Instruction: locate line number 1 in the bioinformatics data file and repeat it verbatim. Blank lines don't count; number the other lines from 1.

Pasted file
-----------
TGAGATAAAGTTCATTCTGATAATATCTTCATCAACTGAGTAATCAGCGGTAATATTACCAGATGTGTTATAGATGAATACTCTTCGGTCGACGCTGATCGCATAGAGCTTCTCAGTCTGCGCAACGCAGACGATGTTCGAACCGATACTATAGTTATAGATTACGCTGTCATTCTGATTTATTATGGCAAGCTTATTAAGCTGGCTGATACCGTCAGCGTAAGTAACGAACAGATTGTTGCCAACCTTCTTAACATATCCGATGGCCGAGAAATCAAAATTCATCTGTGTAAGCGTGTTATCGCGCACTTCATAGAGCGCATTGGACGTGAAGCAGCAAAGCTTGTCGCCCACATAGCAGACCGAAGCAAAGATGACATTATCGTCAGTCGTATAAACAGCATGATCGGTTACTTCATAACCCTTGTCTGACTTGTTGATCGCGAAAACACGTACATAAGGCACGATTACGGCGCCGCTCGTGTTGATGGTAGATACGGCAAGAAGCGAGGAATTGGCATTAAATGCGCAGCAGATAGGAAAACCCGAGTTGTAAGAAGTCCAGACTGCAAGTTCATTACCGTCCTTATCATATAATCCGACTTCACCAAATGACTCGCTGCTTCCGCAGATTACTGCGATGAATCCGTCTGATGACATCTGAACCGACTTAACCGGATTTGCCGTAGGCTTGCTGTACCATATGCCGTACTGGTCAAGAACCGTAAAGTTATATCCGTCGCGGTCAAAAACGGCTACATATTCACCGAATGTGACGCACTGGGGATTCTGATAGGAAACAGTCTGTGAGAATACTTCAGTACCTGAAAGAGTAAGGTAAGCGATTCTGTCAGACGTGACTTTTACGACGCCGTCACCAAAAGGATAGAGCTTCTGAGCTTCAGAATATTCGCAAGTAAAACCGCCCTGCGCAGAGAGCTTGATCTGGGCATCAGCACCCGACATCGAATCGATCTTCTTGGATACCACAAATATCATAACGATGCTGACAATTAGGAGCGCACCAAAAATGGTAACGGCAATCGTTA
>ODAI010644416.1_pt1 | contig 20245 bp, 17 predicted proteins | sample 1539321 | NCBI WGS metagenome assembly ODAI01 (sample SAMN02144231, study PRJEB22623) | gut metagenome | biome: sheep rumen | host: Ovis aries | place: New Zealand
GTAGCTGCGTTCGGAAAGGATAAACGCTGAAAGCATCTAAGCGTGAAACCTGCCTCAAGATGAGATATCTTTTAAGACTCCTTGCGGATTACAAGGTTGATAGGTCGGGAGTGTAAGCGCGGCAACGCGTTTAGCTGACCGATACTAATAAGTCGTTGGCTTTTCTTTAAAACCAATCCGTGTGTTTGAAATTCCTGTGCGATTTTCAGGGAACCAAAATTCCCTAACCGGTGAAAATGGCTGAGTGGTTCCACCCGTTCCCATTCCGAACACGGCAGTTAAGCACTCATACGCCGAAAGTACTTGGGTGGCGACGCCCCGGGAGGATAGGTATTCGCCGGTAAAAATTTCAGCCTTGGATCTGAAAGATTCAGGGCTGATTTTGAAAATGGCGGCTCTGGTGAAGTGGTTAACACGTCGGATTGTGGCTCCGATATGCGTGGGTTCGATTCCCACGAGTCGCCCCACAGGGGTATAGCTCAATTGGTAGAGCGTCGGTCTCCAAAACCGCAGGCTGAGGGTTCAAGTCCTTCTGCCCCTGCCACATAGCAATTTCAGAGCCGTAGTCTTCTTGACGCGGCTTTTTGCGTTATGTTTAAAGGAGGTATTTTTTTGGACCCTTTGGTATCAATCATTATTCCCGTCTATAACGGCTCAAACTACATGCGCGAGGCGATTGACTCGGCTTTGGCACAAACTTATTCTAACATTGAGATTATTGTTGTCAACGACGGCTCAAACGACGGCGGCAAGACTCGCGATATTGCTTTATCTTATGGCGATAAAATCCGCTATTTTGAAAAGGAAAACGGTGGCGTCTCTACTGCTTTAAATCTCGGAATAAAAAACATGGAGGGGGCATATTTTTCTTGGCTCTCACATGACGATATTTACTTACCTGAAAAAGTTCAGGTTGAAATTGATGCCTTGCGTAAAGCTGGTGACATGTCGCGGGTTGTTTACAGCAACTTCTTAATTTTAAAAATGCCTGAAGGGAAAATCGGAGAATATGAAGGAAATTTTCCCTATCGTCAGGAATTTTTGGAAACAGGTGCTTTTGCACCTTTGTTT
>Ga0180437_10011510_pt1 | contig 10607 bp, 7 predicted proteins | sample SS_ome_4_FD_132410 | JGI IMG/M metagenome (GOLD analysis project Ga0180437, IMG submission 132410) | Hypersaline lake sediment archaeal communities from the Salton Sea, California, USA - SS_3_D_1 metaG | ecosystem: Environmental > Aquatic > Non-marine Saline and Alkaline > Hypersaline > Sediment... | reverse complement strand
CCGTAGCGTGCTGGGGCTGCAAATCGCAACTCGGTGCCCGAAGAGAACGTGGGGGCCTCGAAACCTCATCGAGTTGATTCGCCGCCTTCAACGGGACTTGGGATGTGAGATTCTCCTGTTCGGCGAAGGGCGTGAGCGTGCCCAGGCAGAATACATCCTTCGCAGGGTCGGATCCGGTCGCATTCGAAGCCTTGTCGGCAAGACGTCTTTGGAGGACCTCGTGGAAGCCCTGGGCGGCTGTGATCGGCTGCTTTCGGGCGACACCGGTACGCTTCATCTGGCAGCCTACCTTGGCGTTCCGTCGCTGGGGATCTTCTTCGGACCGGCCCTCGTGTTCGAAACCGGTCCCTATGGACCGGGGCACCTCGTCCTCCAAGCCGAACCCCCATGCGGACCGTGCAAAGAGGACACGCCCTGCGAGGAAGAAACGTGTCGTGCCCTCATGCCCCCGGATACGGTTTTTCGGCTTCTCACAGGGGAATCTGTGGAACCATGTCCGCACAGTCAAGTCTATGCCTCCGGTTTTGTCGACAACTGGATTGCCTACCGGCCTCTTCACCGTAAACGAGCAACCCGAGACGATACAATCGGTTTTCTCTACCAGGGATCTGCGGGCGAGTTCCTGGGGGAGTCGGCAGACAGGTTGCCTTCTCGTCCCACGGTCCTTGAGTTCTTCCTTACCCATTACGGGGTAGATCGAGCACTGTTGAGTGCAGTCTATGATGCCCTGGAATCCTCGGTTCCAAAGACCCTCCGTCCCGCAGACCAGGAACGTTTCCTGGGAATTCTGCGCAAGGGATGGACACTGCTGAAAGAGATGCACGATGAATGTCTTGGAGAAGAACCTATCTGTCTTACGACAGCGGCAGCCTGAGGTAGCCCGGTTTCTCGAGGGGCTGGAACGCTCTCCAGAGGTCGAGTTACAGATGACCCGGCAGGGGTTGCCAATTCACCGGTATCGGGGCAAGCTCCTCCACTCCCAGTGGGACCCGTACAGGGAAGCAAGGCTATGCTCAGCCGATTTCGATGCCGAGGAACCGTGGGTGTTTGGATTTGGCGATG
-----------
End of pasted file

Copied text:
TGAGATAAAGTTCATTCTGATAATATCTTCATCAACTGAGTAATCAGCGGTAATATTACCAGATGTGTTATAGATGAATACTCTTCGGTCGACGCTGATCGCATAGAGCTTCTCAGTCTGCGCAACGCAGACGATGTTCGAACCGATACTATAGTTATAGATTACGCTGTCATTCTGATTTATTATGGCAAGCTTATTAAGCTGGCTGATACCGTCAGCGTAAGTAACGAACAGATTGTTGCCAACCTTCTTAACATATCCGATGGCCGAGAAATCAAAATTCATCTGTGTAAGCGTGTTATCGCGCACTTCATAGAGCGCATTGGACGTGAAGCAGCAAAGCTTGTCGCCCACATAGCAGACCGAAGCAAAGATGACATTATCGTCAGTCGTATAAACAGCATGATCGGTTACTTCATAACCCTTGTCTGACTTGTTGATCGCGAAAACACGTACATAAGGCACGATTACGGCGCCGCTCGTGTTGATGGTAGATACGGCAAGAAGCGAGGAATTGGCATTAAATGCGCAGCAGATAGGAAAACCCGAGTTGTAAGAAGTCCAGACTGCAAGTTCATTACCGTCCTTATCATATAATCCGACTTCACCAAATGACTCGCTGCTTCCGCAGATTACTGCGATGAATCCGTCTGATGACATCTGAACCGACTTAACCGGATTTGCCGTAGGCTTGCTGTACCATATGCCGTACTGGTCAAGAACCGTAAAGTTATATCCGTCGCGGTCAAAAACGGCTACATATTCACCGAATGTGACGCACTGGGGATTCTGATAGGAAACAGTCTGTGAGAATACTTCAGTACCTGAAAGAGTAAGGTAAGCGATTCTGTCAGACGTGACTTTTACGACGCCGTCACCAAAAGGATAGAGCTTCTGAGCTTCAGAATATTCGCAAGTAAAACCGCCCTGCGCAGAGAGCTTGATCTGGGCATCAGCACCCGACATCGAATCGATCTTCTTGGATACCACAAATATCATAACGATGCTGACAATTAGGAGCGCACCAAAAATGGTAACGGCAATCGTTA